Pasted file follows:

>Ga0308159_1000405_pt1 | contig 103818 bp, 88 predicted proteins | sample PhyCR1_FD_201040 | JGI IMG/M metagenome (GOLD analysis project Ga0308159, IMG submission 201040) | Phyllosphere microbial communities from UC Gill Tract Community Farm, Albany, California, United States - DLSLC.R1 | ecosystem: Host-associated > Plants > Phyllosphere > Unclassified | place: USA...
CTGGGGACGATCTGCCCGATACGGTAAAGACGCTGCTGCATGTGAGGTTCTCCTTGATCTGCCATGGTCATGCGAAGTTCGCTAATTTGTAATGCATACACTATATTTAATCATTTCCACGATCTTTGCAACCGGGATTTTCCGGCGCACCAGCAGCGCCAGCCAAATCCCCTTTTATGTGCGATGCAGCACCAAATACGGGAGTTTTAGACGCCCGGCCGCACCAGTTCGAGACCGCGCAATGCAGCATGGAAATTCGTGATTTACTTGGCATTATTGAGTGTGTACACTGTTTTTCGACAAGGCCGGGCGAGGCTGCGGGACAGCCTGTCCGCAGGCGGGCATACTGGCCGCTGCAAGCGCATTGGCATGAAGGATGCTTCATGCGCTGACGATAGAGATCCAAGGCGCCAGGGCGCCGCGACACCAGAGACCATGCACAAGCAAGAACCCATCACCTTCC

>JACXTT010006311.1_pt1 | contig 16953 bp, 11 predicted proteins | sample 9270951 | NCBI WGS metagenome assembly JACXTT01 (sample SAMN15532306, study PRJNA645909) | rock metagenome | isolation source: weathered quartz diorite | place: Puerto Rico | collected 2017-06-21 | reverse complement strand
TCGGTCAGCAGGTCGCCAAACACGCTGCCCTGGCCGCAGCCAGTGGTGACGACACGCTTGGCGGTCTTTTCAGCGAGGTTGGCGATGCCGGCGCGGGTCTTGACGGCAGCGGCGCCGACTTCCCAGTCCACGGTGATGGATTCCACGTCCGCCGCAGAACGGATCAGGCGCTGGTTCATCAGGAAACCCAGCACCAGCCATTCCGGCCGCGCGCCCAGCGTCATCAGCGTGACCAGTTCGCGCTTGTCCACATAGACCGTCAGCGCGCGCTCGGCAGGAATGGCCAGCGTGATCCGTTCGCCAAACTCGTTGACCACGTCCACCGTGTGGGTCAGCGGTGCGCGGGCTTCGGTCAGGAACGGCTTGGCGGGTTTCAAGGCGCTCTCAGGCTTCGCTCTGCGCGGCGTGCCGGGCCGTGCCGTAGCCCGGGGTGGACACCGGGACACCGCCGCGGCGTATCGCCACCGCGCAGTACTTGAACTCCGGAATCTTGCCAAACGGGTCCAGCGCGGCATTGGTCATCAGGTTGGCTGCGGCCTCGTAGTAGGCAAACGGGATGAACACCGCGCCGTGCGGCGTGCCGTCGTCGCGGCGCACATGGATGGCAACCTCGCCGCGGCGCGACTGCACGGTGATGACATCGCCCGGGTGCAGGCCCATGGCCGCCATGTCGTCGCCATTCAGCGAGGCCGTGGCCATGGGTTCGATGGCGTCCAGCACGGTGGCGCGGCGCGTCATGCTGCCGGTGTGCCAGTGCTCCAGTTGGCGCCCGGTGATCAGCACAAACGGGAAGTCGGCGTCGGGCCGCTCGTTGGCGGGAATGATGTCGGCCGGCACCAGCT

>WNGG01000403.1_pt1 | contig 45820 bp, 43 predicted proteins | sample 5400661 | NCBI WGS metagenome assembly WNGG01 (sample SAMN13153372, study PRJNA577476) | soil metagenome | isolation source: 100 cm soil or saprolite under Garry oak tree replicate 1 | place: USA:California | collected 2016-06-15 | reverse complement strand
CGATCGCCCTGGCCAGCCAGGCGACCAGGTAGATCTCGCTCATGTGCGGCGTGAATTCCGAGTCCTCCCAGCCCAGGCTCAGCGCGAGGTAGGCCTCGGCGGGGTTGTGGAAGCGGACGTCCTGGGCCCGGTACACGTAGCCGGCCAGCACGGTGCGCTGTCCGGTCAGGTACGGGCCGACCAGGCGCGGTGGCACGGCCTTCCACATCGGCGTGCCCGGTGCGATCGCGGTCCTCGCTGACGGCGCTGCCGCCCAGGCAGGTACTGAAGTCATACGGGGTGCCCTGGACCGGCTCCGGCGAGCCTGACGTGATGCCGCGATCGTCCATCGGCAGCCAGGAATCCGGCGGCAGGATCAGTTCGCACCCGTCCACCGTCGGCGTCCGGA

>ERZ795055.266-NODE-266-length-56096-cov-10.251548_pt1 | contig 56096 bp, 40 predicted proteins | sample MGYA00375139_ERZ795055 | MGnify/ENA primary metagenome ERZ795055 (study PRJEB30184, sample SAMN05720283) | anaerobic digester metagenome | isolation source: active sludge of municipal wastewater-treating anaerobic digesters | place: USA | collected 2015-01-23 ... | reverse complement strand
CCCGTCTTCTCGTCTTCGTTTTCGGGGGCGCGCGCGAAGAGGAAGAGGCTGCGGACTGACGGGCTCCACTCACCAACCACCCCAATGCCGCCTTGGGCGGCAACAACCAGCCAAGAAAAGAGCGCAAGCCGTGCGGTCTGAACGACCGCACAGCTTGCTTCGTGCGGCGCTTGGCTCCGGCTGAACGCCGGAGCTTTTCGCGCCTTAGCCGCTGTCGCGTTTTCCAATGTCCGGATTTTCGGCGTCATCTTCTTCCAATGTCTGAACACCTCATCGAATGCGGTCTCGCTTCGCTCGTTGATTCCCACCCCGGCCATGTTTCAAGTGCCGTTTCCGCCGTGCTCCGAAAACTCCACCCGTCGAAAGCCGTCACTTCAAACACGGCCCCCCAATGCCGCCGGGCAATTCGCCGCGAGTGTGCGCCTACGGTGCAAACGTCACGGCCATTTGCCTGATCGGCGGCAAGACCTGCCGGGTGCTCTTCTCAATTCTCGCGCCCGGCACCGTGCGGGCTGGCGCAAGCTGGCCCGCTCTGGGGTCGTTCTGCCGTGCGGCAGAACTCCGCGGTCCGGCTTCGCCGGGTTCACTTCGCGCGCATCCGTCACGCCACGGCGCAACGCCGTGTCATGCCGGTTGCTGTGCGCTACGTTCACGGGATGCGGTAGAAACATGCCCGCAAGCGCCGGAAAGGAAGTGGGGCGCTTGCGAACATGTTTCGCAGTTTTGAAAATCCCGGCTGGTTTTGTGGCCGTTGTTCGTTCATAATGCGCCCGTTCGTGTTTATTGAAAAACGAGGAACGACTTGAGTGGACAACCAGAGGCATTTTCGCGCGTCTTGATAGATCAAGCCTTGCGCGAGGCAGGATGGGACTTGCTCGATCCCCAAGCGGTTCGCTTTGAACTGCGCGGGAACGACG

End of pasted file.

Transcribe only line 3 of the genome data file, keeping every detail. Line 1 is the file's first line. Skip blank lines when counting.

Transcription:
>JACXTT010006311.1_pt1 | contig 16953 bp, 11 predicted proteins | sample 9270951 | NCBI WGS metagenome assembly JACXTT01 (sample SAMN15532306, study PRJNA645909) | rock metagenome | isolation source: weathered quartz diorite | place: Puerto Rico | collected 2017-06-21 | reverse complement strand